Don't let your schooling interfere with your education.
~ Pete Seeger

Thursday, April 3, 2008

(Thoughts on) Love & Hate

It's often considered in our culture, that hate is the opposite of love. I've thought about it quite a bit, and I disagree. I believe that fear is the opposite of love.

I've come to this conclusion through the culmination of a variety of sources. First, I was a practicing Christian Scientist for a number of years. The works of Mary Baker Eddy, such as "Science and Health, with key to the Scriptures," helped me realize that fear interfered with the healing power of love. I experienced some significant Christian Science healings during that period, and those that came easiest and quickest came when I managed to completely dispel fear. Second, the works of Eckhart Tolle and Thom Hartmann (Thom's spiritual writings, not his political stuff). Mahatma Gandhi, and his ahimsa revolution. Learning about quantum physics, both in college and later reading, and the movie "What the [Bleep] Do We Know?" And last, the works of Marshall Rosenberg and learning the rudiments of Non-Violent Communication.

NVC is wonderful. It abandons that language of evaluation and judgment we are taught with the baby's milk of the Bible, and goes straight to connection – self-connection, connection with others – through deciphering the feelings and needs behind our actions. There is a distinction between primary feelings, and secondary feelings. In tracking backwards from the most intense of emotions, we break down the elements of that, to basic emotions, and the universal human need(s) met or unmet in inspiring the emotion. In doing this, we see that hate is a secondary emotion. It is always born in the wake of one or a combination of three primary emotions – fear, frustration, or grief.

Love is a primary emotion (check out the instant reaction to seeing your baby, all purple and slimy, for the first time), and it is also a universal human need. But if hate is a combination of three other primary emotions, which is the opposite of love?

I believe it is fear. Fear most interferes with the power and experience of love, and is least experienced in combination with it. Fear takes many forms, from mild anxiety to 'fight or flight' intensity. It is frequently used as a political tool, to convince people to surrender their autonomy to some public figure, to justify attacks on innocent people (such as gays or Jews), or to justify military action against neighbors (Iraq). It weakens the knees.

But love, ultimately, conquers fear. The military officers who ruled India laughed at Gandhi when he said he would defeat them without firing a bullet – but it was they who were defeated.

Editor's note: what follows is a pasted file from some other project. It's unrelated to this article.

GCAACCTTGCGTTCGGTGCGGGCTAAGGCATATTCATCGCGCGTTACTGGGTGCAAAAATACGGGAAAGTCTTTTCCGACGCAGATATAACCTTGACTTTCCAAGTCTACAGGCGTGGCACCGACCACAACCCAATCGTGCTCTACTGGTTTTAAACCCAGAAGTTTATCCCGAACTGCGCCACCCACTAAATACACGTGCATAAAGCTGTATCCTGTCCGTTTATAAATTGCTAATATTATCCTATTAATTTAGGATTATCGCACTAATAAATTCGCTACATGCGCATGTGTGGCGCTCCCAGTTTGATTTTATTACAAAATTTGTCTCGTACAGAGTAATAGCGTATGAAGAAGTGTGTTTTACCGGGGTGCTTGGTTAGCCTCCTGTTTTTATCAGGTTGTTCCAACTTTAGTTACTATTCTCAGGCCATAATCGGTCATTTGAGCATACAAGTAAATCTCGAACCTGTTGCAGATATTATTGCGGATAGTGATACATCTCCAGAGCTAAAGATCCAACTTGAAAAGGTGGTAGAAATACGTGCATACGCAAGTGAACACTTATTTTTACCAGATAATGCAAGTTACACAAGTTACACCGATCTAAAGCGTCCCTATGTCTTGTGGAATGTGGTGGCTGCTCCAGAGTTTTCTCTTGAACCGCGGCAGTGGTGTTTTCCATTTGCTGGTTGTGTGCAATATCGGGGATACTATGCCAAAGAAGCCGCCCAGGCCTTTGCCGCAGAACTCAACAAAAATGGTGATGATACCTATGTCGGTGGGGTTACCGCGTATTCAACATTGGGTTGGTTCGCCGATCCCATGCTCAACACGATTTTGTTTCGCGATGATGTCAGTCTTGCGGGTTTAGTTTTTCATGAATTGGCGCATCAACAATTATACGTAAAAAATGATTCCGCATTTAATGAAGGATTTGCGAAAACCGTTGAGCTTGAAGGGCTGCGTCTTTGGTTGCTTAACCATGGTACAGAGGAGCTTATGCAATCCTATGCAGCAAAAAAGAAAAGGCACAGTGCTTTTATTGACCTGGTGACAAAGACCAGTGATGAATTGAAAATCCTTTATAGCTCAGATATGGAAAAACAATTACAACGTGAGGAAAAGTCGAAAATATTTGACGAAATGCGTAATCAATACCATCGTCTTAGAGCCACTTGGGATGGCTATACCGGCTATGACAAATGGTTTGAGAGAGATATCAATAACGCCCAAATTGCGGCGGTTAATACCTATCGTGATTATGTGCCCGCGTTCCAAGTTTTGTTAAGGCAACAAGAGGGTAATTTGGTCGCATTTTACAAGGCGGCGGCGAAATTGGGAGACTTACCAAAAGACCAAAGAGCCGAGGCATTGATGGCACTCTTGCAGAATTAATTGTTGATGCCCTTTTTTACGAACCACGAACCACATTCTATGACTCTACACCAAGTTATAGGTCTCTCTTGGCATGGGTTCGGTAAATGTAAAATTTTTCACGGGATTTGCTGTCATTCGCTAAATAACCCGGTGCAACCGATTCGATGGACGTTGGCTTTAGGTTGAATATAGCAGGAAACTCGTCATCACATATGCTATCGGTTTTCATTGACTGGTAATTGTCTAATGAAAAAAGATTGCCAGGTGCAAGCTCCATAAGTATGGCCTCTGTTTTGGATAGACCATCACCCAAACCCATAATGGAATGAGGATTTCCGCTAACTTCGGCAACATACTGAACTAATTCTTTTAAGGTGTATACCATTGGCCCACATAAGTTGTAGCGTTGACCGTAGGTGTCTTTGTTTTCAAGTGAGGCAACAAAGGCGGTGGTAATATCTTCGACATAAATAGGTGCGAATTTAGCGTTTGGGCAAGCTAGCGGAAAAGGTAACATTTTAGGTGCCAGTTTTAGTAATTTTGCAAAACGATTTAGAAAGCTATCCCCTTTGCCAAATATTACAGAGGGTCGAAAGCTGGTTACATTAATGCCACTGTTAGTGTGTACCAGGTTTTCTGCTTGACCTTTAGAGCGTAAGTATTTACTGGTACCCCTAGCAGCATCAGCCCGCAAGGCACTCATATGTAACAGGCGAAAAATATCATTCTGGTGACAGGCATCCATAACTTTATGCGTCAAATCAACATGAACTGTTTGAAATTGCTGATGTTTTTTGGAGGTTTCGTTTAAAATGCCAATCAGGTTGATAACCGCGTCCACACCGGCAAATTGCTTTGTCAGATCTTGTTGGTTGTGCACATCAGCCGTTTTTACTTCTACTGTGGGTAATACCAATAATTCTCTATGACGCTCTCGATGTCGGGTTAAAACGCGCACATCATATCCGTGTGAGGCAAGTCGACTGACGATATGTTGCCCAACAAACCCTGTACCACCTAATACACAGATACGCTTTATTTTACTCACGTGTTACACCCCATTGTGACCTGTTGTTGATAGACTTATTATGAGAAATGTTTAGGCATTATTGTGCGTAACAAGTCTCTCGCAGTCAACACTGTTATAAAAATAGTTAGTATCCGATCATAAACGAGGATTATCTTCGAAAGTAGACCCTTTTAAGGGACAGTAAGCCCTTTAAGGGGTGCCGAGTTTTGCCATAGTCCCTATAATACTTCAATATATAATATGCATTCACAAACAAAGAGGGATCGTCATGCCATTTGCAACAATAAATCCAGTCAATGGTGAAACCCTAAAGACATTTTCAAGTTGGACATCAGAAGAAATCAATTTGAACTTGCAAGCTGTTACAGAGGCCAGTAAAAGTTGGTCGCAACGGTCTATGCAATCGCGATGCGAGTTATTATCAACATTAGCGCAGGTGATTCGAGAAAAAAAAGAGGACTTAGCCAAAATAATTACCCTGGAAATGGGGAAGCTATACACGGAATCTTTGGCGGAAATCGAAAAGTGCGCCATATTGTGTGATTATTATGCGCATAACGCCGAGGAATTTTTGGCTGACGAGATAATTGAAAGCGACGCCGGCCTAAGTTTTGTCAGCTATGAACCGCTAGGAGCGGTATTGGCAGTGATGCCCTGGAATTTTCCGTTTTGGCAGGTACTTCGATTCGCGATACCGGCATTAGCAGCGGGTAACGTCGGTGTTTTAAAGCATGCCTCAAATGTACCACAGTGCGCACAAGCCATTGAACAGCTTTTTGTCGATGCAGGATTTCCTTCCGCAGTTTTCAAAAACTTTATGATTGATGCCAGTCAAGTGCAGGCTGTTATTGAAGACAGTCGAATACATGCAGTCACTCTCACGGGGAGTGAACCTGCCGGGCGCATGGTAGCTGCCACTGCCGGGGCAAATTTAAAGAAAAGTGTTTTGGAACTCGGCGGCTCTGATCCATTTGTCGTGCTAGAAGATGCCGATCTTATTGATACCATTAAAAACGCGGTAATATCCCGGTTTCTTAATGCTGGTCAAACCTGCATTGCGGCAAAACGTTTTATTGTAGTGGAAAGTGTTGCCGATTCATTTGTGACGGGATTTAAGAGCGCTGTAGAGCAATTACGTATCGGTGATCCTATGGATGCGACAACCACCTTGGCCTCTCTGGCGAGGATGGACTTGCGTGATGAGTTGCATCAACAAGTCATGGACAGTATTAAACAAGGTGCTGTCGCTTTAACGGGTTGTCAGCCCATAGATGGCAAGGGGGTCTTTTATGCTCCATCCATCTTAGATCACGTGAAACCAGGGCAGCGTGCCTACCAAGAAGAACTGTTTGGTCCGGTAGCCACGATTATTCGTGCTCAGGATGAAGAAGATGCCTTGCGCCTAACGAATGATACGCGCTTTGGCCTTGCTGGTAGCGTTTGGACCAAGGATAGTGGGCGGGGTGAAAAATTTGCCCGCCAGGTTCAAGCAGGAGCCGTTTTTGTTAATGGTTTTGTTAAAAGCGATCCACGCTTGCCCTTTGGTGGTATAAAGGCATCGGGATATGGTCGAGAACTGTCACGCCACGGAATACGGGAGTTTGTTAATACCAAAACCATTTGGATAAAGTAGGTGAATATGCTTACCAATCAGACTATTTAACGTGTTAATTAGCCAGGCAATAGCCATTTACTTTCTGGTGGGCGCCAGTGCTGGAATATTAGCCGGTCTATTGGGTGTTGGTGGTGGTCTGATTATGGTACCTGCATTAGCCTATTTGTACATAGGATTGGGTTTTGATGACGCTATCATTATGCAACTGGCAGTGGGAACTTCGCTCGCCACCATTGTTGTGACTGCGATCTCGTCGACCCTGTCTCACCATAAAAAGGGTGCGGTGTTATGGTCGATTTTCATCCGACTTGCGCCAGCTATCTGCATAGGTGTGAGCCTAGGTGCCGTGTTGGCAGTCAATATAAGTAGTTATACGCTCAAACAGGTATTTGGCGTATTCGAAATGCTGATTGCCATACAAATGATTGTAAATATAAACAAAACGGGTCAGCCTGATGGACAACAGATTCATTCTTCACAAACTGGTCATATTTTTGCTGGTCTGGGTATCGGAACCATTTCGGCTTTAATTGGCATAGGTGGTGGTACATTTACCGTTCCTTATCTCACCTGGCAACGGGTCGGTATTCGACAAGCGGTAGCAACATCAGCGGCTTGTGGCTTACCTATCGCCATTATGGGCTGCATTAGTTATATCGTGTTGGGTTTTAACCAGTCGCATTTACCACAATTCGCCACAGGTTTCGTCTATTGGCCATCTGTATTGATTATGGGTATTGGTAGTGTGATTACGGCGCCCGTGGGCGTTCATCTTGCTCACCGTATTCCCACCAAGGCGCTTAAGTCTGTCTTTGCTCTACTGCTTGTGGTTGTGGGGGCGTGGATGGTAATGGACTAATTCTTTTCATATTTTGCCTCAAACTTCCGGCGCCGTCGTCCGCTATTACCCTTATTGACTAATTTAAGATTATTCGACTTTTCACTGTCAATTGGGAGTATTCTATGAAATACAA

And Non-Violent Communication breaks down the paradigm of judgment, and gives us tools to analyze the fear that is frequently promoted in our media and by our politicians, and so determine the needs unmet and more constructive, effective ways of meeting them.

3 comments:

Ashes To Life said...

Agreed.

Seda, you don't have to answer this, but I was wondering how you identify? I've gathered that you have kids from your blogs, but I was just wondering. If you're okay sharing, I'd like to hear. Thanks for posting!

Seda said...

Mmm. Good question. You could send an email to me (view profile)for more private conversation.

The short answer is, I don't know. I'm basically going through my second puberty, and things are changing. I'm learning about who I am, after 40 years of denial. It's a long process of self-discovery, which most people survive in their teens and early twenties. I came out of my first adolescence more confused than I started.

Maybe I should write a post on second puberty...

The Hangar Queen said...

I always imagined apathy to be the opposite of love.To truly hate someone/thing seems born out of fear.

Then again I see no contradiction to giving people a love a kick in the arse on the rare occasions they warrant it.

Security is mostly a superstition. It does not exist in nature, nor do the children of men as a whole experience it. Avoiding danger is no safer in the long run than outright exposure. Life is either a daring adventure, or nothing. To keep our faces toward change and behave like free spirits in the presence of fate is strength undefeatable.
~Helen Keller

Reading List for Information about Transpeople

  • Becoming a Visible Man, by Jamison Green
  • Conundrum, by Jan Morris
  • Gender Outlaw, by Kate Bornstein
  • My Husband Betty, by Helen Boyd
  • Right Side Out, by Annah Moore
  • She's Not There, by Jennifer Boylan
  • The Riddle of Gender, by Deborah Rudacille
  • Trans Liberation, by Leslie Feinberg
  • Transgender Emergence, by Arlene Istar Lev
  • Transgender Warriors, by Leslie Feinberg
  • Transition and Beyond, by Reid Vanderburgh
  • True Selves, by Mildred Brown
  • What Becomes You, by Aaron Link Raz and Hilda Raz
  • Whipping Girl, by Julia Serano
I have come into this world to see this:
the sword drop from men's hands even at the height
of their arc of anger
because we have finally realized there is just one flesh to wound
and it is His - the Christ's, our
Beloved's.
~Hafiz